With daily headlines tolling the catastrophes of our times, from tsunamis to earthquakes, from Iran to Athens, from global warming to Obamacare, how was it possible for so many to rage so much over so little? In the grand scheme of things, does it make sense for any person's happiness to hinge on the color jersey worn by a millionaire throwing a ball through a hoop?

I know this will be sacrilege to many. I also know that I may be taking my life in my hands by going even further, with tragedy having struck so recently in my own backyard.

Certainly everyone has by now heard the news: Albert Pujols is leaving the St. Louis Cardinals.

(If you don't know what I'm talking about, good for you! Please click on another article and read about something important.)

Here in St. Louis it's been hard to find any other topic of conversation. If I casually mention the word baseball in front of my students it can take me five minutes to regain control of the class. If only the subject of Moses generated this kind of passion, the Messiah would have arrived a long time ago.


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In practical terms, it's easy to understand why the 11-year career Cardinal and three-time MVP chose to leave the city that has come to adore him. After all, the Los Angeles Angels offered Mr. Pujols 25.4 million dollars a year for ten years. The Cardinals simply couldn't compete: they offered only 21.7 mil, and that for only nine years. You can buy a lot of Lamborghinis with difference.

I suppose I'm old fashioned and possibly na´ve; but I would like to think that if I were in the same situation team loyalty and community spirit would count for something. And yes, I know it would mean giving up an extra $60 million dollars; but we're talking about numbers so huge that it all sounds like Monopoly money anyway.

To his credit, Albert Pujols does a tremendous amount of charity work. He seems gracious toward his teammates and points heavenward to credit the Almighty with his accomplishments after every successful play. He is certainly entitled to take whatever the market is willing to offer.

But it is the market itself that should be the subject of discussion. And indeed, more than a few people, even some of Mr. Pujols's greatest admirers, are muttering that there is something obscene about one man signing a contract roughly equal to the gross domestic product of Micronesia for hitting a ball with a stick. If aliens came down to earth and read the headlines, they would surely conclude that there is no intelligent life on this planet.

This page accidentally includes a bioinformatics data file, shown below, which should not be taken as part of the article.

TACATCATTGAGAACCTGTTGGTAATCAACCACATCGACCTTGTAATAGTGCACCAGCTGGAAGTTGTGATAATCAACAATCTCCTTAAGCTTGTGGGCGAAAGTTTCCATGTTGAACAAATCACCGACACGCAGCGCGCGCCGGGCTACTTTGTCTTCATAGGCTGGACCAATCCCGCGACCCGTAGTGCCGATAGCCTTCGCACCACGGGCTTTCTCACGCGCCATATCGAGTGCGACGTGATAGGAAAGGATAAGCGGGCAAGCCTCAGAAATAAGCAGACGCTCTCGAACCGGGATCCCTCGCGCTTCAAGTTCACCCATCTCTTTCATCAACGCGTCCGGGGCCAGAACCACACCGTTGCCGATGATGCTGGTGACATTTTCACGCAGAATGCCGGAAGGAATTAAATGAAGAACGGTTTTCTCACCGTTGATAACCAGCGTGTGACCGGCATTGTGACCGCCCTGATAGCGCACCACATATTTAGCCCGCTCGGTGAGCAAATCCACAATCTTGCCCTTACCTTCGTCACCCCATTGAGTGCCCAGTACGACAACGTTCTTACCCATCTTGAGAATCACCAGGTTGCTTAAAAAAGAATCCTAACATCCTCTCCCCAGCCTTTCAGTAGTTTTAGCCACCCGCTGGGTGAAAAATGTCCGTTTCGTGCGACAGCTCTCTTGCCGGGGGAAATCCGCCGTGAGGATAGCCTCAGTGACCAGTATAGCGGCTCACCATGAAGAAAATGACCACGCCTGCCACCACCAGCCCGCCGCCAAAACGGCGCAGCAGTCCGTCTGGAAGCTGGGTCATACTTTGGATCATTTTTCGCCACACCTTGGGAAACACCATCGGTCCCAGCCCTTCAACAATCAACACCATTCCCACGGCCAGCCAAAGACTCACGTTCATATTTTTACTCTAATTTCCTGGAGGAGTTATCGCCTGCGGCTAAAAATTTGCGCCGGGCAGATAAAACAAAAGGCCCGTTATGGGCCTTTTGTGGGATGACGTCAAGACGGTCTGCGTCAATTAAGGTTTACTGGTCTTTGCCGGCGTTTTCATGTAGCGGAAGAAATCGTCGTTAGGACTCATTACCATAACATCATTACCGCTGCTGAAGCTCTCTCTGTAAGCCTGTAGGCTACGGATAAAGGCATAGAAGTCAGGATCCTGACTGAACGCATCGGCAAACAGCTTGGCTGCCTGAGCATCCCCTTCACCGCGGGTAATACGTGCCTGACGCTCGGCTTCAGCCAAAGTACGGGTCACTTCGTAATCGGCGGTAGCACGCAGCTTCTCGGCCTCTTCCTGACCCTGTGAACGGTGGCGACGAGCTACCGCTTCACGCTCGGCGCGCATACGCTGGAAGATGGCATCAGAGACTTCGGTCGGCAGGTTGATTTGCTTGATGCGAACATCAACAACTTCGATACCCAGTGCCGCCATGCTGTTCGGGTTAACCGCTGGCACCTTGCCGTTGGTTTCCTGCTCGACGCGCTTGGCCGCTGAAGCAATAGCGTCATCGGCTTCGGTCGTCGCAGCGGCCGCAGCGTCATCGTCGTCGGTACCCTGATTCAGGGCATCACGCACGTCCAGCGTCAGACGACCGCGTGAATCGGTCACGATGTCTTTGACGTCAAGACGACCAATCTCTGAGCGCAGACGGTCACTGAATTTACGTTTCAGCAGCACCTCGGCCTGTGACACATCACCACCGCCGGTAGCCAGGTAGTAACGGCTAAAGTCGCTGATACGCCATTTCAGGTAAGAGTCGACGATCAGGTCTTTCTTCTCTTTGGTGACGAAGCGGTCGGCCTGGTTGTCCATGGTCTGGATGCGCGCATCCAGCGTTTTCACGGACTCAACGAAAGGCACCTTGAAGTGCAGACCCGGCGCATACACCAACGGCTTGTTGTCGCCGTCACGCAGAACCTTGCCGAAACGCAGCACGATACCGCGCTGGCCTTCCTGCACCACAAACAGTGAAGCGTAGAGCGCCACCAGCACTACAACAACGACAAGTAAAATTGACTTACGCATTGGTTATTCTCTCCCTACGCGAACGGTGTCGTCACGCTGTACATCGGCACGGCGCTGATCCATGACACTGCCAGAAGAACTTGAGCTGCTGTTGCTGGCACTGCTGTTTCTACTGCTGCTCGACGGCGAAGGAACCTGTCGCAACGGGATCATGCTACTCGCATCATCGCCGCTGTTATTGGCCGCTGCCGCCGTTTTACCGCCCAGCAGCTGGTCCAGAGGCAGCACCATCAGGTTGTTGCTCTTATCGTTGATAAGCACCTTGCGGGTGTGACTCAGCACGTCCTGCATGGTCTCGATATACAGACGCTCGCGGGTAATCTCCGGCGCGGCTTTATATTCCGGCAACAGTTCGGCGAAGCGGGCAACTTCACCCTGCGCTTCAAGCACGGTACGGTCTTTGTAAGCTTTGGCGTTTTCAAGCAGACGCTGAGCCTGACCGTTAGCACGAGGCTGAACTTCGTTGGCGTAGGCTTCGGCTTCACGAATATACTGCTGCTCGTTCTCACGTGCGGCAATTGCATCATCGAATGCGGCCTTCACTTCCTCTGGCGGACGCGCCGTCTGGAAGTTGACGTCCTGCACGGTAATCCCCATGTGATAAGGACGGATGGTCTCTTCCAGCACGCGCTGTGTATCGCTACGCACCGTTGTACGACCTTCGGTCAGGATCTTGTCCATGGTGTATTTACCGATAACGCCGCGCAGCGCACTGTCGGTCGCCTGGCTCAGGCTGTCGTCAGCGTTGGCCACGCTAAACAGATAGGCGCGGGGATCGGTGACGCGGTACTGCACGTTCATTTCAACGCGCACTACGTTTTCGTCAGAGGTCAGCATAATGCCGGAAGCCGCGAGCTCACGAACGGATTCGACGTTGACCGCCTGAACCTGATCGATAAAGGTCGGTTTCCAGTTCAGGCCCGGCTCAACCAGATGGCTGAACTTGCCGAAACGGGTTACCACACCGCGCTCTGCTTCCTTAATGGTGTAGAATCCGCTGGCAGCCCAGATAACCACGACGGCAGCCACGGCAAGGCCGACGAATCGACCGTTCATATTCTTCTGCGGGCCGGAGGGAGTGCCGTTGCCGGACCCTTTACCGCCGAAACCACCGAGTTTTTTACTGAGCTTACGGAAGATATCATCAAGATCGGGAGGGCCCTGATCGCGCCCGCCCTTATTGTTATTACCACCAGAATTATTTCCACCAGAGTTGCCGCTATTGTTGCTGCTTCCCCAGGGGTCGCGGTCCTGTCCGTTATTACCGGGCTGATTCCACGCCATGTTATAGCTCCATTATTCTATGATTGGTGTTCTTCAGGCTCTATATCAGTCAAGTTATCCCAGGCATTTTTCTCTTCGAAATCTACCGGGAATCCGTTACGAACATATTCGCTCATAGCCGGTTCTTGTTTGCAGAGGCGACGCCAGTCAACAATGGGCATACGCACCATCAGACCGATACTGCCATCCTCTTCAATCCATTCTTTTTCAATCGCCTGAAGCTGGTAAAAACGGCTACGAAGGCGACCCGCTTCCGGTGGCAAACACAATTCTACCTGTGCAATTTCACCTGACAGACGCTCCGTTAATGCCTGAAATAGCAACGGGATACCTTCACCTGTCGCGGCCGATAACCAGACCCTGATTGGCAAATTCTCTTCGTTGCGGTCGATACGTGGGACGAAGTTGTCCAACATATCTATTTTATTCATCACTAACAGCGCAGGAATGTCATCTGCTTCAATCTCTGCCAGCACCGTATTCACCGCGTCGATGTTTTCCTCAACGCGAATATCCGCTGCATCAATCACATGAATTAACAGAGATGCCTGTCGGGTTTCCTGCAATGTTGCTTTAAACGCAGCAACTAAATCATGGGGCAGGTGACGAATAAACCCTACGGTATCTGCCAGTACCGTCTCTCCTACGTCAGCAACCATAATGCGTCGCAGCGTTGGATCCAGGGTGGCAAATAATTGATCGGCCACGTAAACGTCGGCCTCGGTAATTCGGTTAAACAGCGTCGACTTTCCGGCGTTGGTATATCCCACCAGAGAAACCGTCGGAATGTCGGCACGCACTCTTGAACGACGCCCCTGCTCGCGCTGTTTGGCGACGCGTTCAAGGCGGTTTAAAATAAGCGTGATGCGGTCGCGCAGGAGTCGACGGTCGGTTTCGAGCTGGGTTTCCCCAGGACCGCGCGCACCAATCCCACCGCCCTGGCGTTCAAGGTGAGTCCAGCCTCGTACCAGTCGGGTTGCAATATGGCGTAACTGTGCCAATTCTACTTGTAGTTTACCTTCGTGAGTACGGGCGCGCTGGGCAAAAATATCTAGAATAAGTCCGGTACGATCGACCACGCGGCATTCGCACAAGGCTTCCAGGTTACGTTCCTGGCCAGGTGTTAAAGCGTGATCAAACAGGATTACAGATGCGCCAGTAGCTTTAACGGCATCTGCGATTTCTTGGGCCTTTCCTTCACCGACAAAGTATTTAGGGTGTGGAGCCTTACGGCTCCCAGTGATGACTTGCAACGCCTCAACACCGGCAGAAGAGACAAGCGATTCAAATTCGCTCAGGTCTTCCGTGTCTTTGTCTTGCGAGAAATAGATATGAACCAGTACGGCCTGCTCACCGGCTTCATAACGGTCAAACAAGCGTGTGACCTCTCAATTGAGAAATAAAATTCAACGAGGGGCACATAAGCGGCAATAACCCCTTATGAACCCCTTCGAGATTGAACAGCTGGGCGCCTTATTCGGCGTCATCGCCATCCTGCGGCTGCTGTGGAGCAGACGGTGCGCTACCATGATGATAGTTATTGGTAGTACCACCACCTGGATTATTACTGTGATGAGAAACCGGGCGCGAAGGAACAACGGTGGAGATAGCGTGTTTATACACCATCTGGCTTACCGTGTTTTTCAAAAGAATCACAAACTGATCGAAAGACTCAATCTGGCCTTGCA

I know all the counterarguments, all the rationalizations for the value of professional sports: there is team spirit, civic pride, human accomplishment, work ethic, rise from poverty, the American dream — all worthwhile sentiments and noble ideals. People want something to cheer for, and they need downtime, inspiration, rest and relaxation, especially amidst a culture that has become obsessed with vapid celebrity and deluged with stories of suffering and injustice. Life is hard, and sometimes we need to escape from reality.

As for inspiration, the Cardinals' World Series victory was truly the stuff of which Disney movies are made: ten and a half games out from even a wild card slot with barely a month to go, Cardinals manager Tony LaRussa injected his players with an attitude of "play every game like it's for the pennant." And it worked, as the Cardinals clawed their way back into the playoffs.

Dismissed as hopeless underdogs, the Redbirds found themselves in the World Series. Down to their last strike twice in game six, "the team that wouldn't go away" stunned spectators and the opposing Texas Rangers by coming back again and again. Even those of us utterly disinterested in sports couldn't help but be impressed.

Let's be truthful with ourselves. Is there any intrinsic value to baseball, aside from salaries and ticket sales and advertising revenues and concessions? Have we not become caught up in the same culture of bread-and-circuses that ultimately caused the Roman Empire to crumble? Should it not trouble us that we need the modern equivalent of gladiatorial combat to inspire us with a sense of identity and purpose?

Once upon a time, society taught respect for honest labor and disdain for undeserved adulation. Once upon a time, humble men considered themselves rich if they enjoyed the enduring pleasures of family and community. Now we look to validate our own worth through the ephemeral athletic prowess of others.

And so King Solomon foresaw the confusion of our times when he said: Folly is placed on lofty heights, while wealthy men sit in low places. I have seen slaves on horses and nobles walking on foot like slaves.

A decade ago, when I coached fourth-grade little league, I watched my son field a ball in shallow left and make a play at the plate as the runner tried to score from third. No walk-off grand slam in the majors will ever be as exciting. And at least once a week I get to see a student's face light up with excitement when I reveal the eternal wisdom of his or her ancestors. No one could pay me enough to walk away from that.

So good luck, Mr. Pujols. Use your money wisely, for each and every one of us will have to give an accounting in the end.



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JWR contributor Rabbi Yonason Goldson teaches at Block Yeshiva High School in St. Louis, MO, where he also writes and lectures. He is author of Dawn to Destiny: Exploring Jewish History and its Hidden Wisdom, an overview of Jewish philosophy and history from Creation through the compilation of the Talmud, now available from Judaica Press. Visit him at http://torahideals.com .

© 2011, Rabbi Yonason Goldson